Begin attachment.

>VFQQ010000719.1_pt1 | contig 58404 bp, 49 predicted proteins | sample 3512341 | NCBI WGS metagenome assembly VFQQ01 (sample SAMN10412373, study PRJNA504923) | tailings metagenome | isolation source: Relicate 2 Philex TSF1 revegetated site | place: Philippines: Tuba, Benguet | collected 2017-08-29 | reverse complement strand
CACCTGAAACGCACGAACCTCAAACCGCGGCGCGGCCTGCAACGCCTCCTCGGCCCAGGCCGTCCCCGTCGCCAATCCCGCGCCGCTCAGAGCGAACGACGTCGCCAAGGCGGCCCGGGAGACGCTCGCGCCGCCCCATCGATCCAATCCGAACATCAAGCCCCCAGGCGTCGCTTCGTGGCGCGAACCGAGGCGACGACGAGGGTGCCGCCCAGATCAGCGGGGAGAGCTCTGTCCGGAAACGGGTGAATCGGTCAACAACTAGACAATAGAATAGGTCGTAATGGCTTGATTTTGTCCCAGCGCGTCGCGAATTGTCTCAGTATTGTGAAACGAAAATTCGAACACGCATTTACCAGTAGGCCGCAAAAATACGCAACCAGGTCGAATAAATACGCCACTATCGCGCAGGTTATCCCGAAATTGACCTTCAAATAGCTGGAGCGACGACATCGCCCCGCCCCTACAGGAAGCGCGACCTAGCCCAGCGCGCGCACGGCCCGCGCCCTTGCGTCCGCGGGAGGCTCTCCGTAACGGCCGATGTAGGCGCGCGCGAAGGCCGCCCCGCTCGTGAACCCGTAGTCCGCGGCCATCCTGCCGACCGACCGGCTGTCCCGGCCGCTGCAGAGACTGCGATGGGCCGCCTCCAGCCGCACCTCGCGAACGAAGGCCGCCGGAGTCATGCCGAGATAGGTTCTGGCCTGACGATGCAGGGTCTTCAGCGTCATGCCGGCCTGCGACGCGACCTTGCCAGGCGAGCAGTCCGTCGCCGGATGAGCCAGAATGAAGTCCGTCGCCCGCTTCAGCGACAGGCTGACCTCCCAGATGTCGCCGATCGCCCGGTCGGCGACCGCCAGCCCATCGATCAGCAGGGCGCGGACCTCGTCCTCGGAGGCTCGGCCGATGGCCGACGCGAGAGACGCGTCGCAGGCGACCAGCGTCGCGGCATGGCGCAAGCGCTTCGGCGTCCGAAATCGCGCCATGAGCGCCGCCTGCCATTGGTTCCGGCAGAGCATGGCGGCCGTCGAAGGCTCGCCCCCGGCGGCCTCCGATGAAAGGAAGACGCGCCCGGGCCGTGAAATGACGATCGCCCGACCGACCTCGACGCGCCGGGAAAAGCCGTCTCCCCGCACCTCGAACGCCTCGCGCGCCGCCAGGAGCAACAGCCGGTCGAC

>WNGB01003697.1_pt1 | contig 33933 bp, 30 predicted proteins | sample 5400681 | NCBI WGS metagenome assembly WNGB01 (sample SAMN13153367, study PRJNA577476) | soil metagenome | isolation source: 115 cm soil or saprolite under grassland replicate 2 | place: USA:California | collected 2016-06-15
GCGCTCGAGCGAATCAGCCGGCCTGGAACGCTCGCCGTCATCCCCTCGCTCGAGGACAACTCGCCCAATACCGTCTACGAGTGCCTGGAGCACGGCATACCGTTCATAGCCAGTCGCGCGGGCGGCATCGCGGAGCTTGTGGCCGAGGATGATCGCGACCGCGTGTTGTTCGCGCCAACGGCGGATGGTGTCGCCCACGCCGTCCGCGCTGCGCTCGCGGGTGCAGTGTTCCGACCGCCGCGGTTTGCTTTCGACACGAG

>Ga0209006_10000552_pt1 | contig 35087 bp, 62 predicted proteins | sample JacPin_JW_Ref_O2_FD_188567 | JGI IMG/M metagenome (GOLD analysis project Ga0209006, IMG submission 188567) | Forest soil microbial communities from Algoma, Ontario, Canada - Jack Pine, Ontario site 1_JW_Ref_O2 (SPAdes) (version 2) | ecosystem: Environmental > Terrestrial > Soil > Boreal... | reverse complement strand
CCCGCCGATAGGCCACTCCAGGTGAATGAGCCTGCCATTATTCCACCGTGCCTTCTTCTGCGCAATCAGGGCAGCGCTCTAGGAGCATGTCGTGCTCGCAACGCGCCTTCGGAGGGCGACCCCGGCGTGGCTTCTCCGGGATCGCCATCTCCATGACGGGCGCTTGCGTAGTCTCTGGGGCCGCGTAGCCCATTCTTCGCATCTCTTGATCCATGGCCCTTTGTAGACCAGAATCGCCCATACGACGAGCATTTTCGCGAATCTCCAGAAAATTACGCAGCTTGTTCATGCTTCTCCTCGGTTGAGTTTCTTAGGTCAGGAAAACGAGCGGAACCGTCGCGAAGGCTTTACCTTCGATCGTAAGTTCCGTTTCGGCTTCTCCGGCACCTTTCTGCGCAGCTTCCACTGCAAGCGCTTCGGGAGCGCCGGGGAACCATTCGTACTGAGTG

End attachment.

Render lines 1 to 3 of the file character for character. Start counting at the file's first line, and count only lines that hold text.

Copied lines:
>VFQQ010000719.1_pt1 | contig 58404 bp, 49 predicted proteins | sample 3512341 | NCBI WGS metagenome assembly VFQQ01 (sample SAMN10412373, study PRJNA504923) | tailings metagenome | isolation source: Relicate 2 Philex TSF1 revegetated site | place: Philippines: Tuba, Benguet | collected 2017-08-29 | reverse complement strand
CACCTGAAACGCACGAACCTCAAACCGCGGCGCGGCCTGCAACGCCTCCTCGGCCCAGGCCGTCCCCGTCGCCAATCCCGCGCCGCTCAGAGCGAACGACGTCGCCAAGGCGGCCCGGGAGACGCTCGCGCCGCCCCATCGATCCAATCCGAACATCAAGCCCCCAGGCGTCGCTTCGTGGCGCGAACCGAGGCGACGACGAGGGTGCCGCCCAGATCAGCGGGGAGAGCTCTGTCCGGAAACGGGTGAATCGGTCAACAACTAGACAATAGAATAGGTCGTAATGGCTTGATTTTGTCCCAGCGCGTCGCGAATTGTCTCAGTATTGTGAAACGAAAATTCGAACACGCATTTACCAGTAGGCCGCAAAAATACGCAACCAGGTCGAATAAATACGCCACTATCGCGCAGGTTATCCCGAAATTGACCTTCAAATAGCTGGAGCGACGACATCGCCCCGCCCCTACAGGAAGCGCGACCTAGCCCAGCGCGCGCACGGCCCGCGCCCTTGCGTCCGCGGGAGGCTCTCCGTAACGGCCGATGTAGGCGCGCGCGAAGGCCGCCCCGCTCGTGAACCCGTAGTCCGCGGCCATCCTGCCGACCGACCGGCTGTCCCGGCCGCTGCAGAGACTGCGATGGGCCGCCTCCAGCCGCACCTCGCGAACGAAGGCCGCCGGAGTCATGCCGAGATAGGTTCTGGCCTGACGATGCAGGGTCTTCAGCGTCATGCCGGCCTGCGACGCGACCTTGCCAGGCGAGCAGTCCGTCGCCGGATGAGCCAGAATGAAGTCCGTCGCCCGCTTCAGCGACAGGCTGACCTCCCAGATGTCGCCGATCGCCCGGTCGGCGACCGCCAGCCCATCGATCAGCAGGGCGCGGACCTCGTCCTCGGAGGCTCGGCCGATGGCCGACGCGAGAGACGCGTCGCAGGCGACCAGCGTCGCGGCATGGCGCAAGCGCTTCGGCGTCCGAAATCGCGCCATGAGCGCCGCCTGCCATTGGTTCCGGCAGAGCATGGCGGCCGTCGAAGGCTCGCCCCCGGCGGCCTCCGATGAAAGGAAGACGCGCCCGGGCCGTGAAATGACGATCGCCCGACCGACCTCGACGCGCCGGGAAAAGCCGTCTCCCCGCACCTCGAACGCCTCGCGCGCCGCCAGGAGCAACAGCCGGTCGAC

>WNGB01003697.1_pt1 | contig 33933 bp, 30 predicted proteins | sample 5400681 | NCBI WGS metagenome assembly WNGB01 (sample SAMN13153367, study PRJNA577476) | soil metagenome | isolation source: 115 cm soil or saprolite under grassland replicate 2 | place: USA:California | collected 2016-06-15